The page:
Search for: LOGIN | CREATE ACCOUNT Contributing Editors Help About Us Store Twitter Facebook LOGIN | CREATE ACCOUNT Home Clinical Reference Discover Beta Videos Board Review Quizzes Mobile Apps For Your Patients A Clinical Atlas of 101 Common Skin Diseases [derm101.com]
Face, Head & Neck
- Malar Rash
Common Lupus Skin Problems Malar Rash About half of all lupus patients experience a characteristic rash called the malar or “butterfly” rash that may occur spontaneously or after exposure to the sun. [hopkinslupus.org]
She had a long history of systemic lupus erythematosus (SLE) that had started 26 years ago with malar rash and arthritis. Fig. 1. (a) Livedo reticularis on both lower limbs. [medicaljournals.se]
[…] emergency and may be caused by: accident or trauma blood loss infection poison burns As well as cold, pale, or mottled skin, the symptoms of shock include: breathing difficulties enlarged pupils rapid heart rate rapid breathing nausea vomiting weakness dizziness [medicalnewstoday.com]
Nonspecific prodromal symptoms (headache, dizziness) often precede livedo reticularis by several years and this is followed by the development of focal neurological symptoms and then progressive cognitive impairment. [patient.info]
The symptoms of shock include: mottled, cold, or pale skin breathing problems larger-than-normal pupils rapid pulse rapid breathing nausea and vomiting weakness dizziness fainting Shock is a medical emergency that requires immediate medical attention. [healthline.com]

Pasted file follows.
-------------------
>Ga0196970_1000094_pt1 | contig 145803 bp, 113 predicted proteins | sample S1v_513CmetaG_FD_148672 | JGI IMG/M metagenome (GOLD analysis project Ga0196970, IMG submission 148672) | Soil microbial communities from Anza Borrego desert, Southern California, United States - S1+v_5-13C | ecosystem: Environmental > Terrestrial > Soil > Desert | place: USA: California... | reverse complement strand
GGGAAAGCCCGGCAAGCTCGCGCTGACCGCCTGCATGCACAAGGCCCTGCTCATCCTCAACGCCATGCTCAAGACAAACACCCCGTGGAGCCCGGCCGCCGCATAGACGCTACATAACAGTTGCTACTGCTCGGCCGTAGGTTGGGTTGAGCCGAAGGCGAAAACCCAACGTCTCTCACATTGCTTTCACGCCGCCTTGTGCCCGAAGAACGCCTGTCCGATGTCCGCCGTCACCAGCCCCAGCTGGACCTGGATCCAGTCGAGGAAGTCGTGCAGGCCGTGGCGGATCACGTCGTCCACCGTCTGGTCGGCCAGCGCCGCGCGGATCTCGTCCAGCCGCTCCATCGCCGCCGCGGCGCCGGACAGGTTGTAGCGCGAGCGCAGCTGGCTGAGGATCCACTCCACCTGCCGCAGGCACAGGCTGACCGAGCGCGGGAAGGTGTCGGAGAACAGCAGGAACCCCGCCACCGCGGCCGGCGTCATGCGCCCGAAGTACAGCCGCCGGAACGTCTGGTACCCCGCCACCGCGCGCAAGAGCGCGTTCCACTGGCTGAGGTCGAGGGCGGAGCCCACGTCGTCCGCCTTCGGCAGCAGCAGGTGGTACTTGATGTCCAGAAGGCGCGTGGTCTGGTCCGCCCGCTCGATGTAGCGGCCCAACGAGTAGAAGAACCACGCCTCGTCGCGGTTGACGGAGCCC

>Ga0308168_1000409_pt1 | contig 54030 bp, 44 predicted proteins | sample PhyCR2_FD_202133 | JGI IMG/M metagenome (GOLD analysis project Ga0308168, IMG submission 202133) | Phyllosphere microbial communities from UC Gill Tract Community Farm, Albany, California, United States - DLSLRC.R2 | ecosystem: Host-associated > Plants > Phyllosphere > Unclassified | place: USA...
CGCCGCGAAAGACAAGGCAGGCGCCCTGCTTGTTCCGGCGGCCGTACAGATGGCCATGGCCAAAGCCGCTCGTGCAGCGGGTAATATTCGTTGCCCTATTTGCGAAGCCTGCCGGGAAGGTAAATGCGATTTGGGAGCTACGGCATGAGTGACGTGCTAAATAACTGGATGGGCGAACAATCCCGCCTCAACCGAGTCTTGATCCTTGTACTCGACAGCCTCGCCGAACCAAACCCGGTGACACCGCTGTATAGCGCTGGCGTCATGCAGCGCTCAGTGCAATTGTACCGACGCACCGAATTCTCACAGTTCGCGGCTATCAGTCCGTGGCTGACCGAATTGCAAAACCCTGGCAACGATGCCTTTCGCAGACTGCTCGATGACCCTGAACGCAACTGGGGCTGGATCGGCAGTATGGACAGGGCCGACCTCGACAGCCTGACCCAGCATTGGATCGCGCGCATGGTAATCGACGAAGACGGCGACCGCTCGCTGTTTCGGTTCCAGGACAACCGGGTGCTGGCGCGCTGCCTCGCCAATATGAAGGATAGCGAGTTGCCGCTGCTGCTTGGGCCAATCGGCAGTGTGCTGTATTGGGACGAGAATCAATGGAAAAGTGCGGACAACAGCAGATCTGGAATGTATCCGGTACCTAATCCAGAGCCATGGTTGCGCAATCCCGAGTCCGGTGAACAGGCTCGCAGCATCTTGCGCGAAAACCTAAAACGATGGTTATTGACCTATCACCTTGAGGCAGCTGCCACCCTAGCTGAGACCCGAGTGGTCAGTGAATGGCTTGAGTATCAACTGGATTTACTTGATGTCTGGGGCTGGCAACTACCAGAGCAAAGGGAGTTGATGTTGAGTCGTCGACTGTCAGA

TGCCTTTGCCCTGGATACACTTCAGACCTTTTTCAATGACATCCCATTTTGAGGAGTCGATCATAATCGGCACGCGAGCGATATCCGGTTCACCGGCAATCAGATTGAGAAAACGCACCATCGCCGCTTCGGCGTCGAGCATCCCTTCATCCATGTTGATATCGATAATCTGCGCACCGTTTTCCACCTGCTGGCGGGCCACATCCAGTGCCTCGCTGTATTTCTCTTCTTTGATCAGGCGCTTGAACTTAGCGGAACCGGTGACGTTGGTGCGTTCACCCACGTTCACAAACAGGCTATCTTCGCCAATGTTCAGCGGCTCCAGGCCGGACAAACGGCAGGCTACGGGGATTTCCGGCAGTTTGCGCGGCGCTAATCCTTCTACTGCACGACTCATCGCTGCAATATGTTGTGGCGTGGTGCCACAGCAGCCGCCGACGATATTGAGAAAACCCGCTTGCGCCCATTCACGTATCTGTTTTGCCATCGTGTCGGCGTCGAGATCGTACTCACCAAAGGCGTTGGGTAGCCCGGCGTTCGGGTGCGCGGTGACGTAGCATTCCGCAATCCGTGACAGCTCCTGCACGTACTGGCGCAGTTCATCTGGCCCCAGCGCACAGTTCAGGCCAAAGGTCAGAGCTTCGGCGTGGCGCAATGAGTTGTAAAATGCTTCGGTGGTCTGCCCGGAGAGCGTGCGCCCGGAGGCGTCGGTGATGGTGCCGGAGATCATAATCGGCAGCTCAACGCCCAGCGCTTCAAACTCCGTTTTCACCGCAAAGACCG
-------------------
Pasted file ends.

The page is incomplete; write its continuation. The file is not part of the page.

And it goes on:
Additional symptoms may include headache, dizziness, abnormally high blood pressure (hypertension), and heart disease. [rarediseases.org]
Headache and vertigo may precede the onset of livedo racemosa and cerebrovascular manifestations by several years. In the course of the disease, memory disturbances, personality changes, and cognitive decline leading to dementia occur frequently. [orpha.net]
Benign paroxysmal positional vertigo: Effective diagnosis and treatment Shayna R. Cole, AuD, CCC-A and Julie A. [ccjm.org]
Generalized symptoms (e.g., headaches and migraines and/or dizziness or vertigo) may be present for several years before neurological symptoms and/or visible skin discoloration appears. High blood pressure (hypertension) is also common. [rarediseases.org]
Diagnosis of livedo reticularis would depend on obtaining information about secondary ulceration, subcutaneous nodules and retiform purpura. A past medical history of the patient should be carefully noted. This would provide insight of underlying diseases if any. Following this, a detailed drug profile should also be taken. Physical examination of the characteristics of the rash is carried out. If the patient is suffering from fever, then it may be an indication of infection as the cause of livedo reticularis.
Laboratory tests such as complete blood count, proteinuria, kidney function tests, coagulation studies, antinuclear antibodies, antiphospholipid antibodies, antineutrophil cytoplasmic antibodies along with hepatitis B and C serology would be done. Skin biopsy confirms the condition of livedo reticularis.